One of the bright spots is the municipal and cooperative market. “As you look at second-generation deployments [of smart meters and smart grid], we’re seeing more managed services for munis and co-ops that don’t have the staff or dollars to buy and support these things themselves,” said Ernie Lewis, also a managing principal in the global energy and utility practice at Verizon.
What Verizon feels it offers that some smaller players don’t is the scope of security compliance that utilities will require. Rather than just sitting within the general cloud, Lewis talked about having communities within the cloud that are designed, and protected, with certain industries in mind. “We can offer a cloud that meets all of the NERC CIP requirements,” he said. Whether it’s for security concerns or advanced communications, Verizon wants to give utilities solutions that are “move-in ready.”
Verizon is also in the other side of the energy management business, offering a connected home service to its individual customers. Like other telecoms and security companies with similar offerings, Verizon sees a market where it can help utilities figure out how to access those customers who have already bought a connected home package that probably has a wireless thermostat.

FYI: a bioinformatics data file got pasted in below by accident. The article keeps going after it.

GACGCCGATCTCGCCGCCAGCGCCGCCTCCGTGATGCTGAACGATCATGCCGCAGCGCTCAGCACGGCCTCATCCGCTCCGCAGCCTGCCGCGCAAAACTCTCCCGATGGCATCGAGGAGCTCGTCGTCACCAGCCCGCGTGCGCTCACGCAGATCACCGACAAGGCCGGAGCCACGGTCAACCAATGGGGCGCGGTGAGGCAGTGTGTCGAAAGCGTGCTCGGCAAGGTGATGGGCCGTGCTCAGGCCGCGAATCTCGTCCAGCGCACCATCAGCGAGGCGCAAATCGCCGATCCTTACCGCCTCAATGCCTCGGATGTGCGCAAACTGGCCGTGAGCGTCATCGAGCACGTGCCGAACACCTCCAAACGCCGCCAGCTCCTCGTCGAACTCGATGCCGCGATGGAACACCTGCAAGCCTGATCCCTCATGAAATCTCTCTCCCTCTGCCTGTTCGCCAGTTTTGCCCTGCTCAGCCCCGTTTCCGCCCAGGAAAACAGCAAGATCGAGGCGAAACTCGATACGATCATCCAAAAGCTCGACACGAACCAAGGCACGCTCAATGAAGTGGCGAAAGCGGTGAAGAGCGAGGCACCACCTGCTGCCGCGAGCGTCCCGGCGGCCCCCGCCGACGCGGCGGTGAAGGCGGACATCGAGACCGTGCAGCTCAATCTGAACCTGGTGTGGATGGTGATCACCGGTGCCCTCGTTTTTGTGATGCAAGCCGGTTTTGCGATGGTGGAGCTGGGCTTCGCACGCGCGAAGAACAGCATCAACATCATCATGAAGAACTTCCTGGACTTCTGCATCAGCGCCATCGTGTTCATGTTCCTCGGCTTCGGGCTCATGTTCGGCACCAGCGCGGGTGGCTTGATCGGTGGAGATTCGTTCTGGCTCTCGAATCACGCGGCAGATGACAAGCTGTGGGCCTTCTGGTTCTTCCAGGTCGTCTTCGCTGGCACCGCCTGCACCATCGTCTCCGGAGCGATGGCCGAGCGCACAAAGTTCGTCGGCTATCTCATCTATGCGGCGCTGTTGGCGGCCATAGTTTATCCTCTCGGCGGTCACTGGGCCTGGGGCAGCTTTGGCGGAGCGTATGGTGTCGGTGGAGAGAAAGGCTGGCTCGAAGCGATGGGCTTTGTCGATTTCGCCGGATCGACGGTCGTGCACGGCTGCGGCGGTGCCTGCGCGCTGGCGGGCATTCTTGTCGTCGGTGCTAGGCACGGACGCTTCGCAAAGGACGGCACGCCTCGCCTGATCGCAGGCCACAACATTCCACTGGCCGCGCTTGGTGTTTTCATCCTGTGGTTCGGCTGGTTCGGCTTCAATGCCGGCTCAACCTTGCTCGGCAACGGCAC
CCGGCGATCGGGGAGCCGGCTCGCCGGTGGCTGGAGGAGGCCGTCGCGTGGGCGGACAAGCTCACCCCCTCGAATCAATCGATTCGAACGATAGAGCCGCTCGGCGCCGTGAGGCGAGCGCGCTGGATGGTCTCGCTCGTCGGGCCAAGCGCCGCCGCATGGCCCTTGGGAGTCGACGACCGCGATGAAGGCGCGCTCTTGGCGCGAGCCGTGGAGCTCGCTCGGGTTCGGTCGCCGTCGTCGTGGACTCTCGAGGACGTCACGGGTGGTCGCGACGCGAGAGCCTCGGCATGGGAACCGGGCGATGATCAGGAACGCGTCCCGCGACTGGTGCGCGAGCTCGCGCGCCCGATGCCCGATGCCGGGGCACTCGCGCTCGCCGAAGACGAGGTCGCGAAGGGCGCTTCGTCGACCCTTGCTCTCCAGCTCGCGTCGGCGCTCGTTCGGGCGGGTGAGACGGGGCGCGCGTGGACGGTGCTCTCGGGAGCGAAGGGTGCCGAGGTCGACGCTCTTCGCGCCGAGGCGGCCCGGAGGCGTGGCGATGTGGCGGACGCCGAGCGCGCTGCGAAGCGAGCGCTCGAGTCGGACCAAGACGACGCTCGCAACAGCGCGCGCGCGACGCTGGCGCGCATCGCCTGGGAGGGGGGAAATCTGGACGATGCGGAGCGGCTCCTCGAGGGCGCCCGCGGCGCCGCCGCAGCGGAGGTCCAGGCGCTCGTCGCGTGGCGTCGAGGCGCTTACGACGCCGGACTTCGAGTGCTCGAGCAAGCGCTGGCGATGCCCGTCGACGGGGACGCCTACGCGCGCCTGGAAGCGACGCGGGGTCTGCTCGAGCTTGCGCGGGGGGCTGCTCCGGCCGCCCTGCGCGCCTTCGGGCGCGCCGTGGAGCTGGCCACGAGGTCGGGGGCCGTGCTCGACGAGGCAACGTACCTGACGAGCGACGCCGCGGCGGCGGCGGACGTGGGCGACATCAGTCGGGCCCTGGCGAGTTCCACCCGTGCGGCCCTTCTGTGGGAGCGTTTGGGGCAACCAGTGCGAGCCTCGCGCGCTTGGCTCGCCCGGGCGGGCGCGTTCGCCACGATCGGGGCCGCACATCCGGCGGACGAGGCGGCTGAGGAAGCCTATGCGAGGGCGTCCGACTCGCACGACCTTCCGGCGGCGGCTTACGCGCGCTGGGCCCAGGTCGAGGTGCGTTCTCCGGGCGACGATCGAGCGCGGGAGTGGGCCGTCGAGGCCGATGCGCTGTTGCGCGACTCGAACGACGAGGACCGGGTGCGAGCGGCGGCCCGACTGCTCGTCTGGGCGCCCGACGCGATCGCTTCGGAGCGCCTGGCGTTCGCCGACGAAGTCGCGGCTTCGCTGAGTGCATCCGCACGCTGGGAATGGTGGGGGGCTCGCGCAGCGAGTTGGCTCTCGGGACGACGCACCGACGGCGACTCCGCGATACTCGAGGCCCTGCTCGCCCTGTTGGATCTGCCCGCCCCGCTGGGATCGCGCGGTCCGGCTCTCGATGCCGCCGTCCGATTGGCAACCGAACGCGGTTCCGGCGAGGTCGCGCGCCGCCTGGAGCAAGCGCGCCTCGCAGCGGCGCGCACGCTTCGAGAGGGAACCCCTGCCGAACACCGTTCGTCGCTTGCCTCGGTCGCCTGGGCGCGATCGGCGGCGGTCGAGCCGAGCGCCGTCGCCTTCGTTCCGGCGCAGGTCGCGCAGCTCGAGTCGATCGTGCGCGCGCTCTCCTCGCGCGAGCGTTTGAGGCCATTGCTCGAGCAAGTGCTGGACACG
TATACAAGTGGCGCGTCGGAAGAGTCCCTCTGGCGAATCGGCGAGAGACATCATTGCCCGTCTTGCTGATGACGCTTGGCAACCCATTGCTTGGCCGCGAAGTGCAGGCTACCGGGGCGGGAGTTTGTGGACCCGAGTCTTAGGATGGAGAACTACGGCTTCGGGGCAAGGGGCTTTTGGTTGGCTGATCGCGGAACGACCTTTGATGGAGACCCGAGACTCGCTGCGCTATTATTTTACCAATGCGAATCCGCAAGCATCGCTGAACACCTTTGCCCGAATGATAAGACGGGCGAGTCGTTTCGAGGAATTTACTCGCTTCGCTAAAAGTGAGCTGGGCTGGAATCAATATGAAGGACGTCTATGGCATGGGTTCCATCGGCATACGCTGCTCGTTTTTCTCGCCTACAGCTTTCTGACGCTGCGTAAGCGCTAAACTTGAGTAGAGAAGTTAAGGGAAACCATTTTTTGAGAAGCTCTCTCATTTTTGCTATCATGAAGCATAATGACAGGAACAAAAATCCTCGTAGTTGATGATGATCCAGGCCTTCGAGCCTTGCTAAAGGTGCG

“There’s a logic to connect it back to the utility,” said Lewis, who also noted that the actual business model around that is still up in the air.
Advanced metering communications was just the beginning; there’s a whole lot more to come. Verizon is also looking at providing the underlying communications systems between distributed generation and the utility, and also considering how best to tackle the small commercial space. “Some of the chains -- like a Subway, for example -- don’t need the quickness of a Walmart,” McNamara said of providing a cost-effective building energy management solution for Verizon’s small enterprise customers. “That’s our next target,” he said. “Is there a bundle that’s a more reasonable solution?”
There is if Verizon decides to build one.